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From what I gather from the LGPL v2.1, if I static link to a library under LPGL, I have to

  1. Provide the source-code of the LPGL library
  2. Provide the header/object files for my program

The question is: suppose I am doing a commerical project, and I sell it to X. By LPGL 2.1, I need to give to X my header and object files. Is he then able to redistribute those header/object files as he deems fit, or may I add in exception clause to prevent him from doing so?

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closed as off-topic by JasonMArcher, Deduplicator, durron597, Artjom B., Pang Jun 5 at 3:35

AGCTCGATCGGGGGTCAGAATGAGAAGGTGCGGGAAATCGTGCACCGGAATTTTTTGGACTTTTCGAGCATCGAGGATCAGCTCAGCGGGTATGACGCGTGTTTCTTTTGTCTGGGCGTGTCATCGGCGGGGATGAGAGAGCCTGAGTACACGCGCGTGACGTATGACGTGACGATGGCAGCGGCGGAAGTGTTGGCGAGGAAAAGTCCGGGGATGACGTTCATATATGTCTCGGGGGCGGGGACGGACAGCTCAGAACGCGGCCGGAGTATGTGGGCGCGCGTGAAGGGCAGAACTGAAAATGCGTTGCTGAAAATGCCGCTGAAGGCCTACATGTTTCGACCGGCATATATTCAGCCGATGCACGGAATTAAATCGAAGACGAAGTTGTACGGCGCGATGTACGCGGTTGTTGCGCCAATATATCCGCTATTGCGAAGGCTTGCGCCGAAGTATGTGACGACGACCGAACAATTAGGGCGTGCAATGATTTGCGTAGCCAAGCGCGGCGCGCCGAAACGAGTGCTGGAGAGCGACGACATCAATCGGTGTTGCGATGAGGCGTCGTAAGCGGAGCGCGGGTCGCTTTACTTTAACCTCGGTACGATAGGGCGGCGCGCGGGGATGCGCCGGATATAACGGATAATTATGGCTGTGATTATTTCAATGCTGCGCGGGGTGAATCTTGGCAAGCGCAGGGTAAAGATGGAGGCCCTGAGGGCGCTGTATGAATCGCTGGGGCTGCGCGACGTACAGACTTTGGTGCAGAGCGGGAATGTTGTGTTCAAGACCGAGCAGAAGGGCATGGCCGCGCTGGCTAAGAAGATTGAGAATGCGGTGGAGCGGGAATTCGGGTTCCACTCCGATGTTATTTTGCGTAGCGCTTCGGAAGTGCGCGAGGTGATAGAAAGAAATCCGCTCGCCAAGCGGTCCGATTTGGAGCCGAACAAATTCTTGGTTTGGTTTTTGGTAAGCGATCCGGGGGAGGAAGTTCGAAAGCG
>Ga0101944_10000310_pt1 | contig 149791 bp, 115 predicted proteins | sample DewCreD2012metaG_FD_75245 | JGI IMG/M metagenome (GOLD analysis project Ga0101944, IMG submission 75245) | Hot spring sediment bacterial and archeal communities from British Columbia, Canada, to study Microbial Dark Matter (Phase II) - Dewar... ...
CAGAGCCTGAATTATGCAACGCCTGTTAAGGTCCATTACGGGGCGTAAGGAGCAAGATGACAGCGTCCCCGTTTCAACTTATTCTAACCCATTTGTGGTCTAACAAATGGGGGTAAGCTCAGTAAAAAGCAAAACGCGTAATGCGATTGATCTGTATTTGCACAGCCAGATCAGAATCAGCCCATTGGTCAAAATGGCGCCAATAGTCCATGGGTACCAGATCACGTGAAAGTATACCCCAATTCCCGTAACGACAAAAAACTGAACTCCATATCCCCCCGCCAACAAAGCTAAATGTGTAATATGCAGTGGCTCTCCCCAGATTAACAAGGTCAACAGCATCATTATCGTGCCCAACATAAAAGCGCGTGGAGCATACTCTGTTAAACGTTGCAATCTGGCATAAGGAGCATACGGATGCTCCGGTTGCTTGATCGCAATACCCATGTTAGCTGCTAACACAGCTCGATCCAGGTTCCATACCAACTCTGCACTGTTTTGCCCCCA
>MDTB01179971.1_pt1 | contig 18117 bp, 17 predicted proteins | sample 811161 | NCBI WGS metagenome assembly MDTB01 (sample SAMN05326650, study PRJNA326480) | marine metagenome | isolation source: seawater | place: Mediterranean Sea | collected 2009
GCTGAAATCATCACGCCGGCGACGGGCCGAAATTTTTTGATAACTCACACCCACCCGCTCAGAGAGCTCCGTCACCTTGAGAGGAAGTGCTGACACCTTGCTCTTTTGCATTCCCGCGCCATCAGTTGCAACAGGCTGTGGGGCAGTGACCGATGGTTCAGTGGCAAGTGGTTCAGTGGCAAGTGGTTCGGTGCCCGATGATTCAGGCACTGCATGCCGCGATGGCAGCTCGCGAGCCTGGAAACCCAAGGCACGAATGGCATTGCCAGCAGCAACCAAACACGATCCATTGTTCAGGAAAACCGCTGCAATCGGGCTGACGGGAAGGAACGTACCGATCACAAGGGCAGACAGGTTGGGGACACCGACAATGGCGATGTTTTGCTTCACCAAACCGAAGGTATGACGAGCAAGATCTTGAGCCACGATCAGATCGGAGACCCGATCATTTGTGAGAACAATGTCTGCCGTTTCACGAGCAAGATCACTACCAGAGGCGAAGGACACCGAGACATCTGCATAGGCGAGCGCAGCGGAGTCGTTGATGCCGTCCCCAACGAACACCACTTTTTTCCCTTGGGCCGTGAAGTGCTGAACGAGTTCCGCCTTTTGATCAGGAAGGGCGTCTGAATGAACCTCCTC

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I'm voting to close this question as off-topic because it is about licensing or legal issues, not programming or software development. See here for details, and the help center for more. –  JasonMArcher Jun 3 at 3:46

1 Answer 1

IANAL but from the various sources I have found on the GNU project's website regarding LGPL v2.1, it does not appear that you must grant them the right to redistribute the portions of the work which are not part of the library - you simply must supply them so that if they so desire, they could modify the library and then recompile against your objects.

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That is correct, you still own the header and object-files. Redistributing them would be like redistributing any copyrighted software. –  Havard Graff Jul 19 '13 at 0:28

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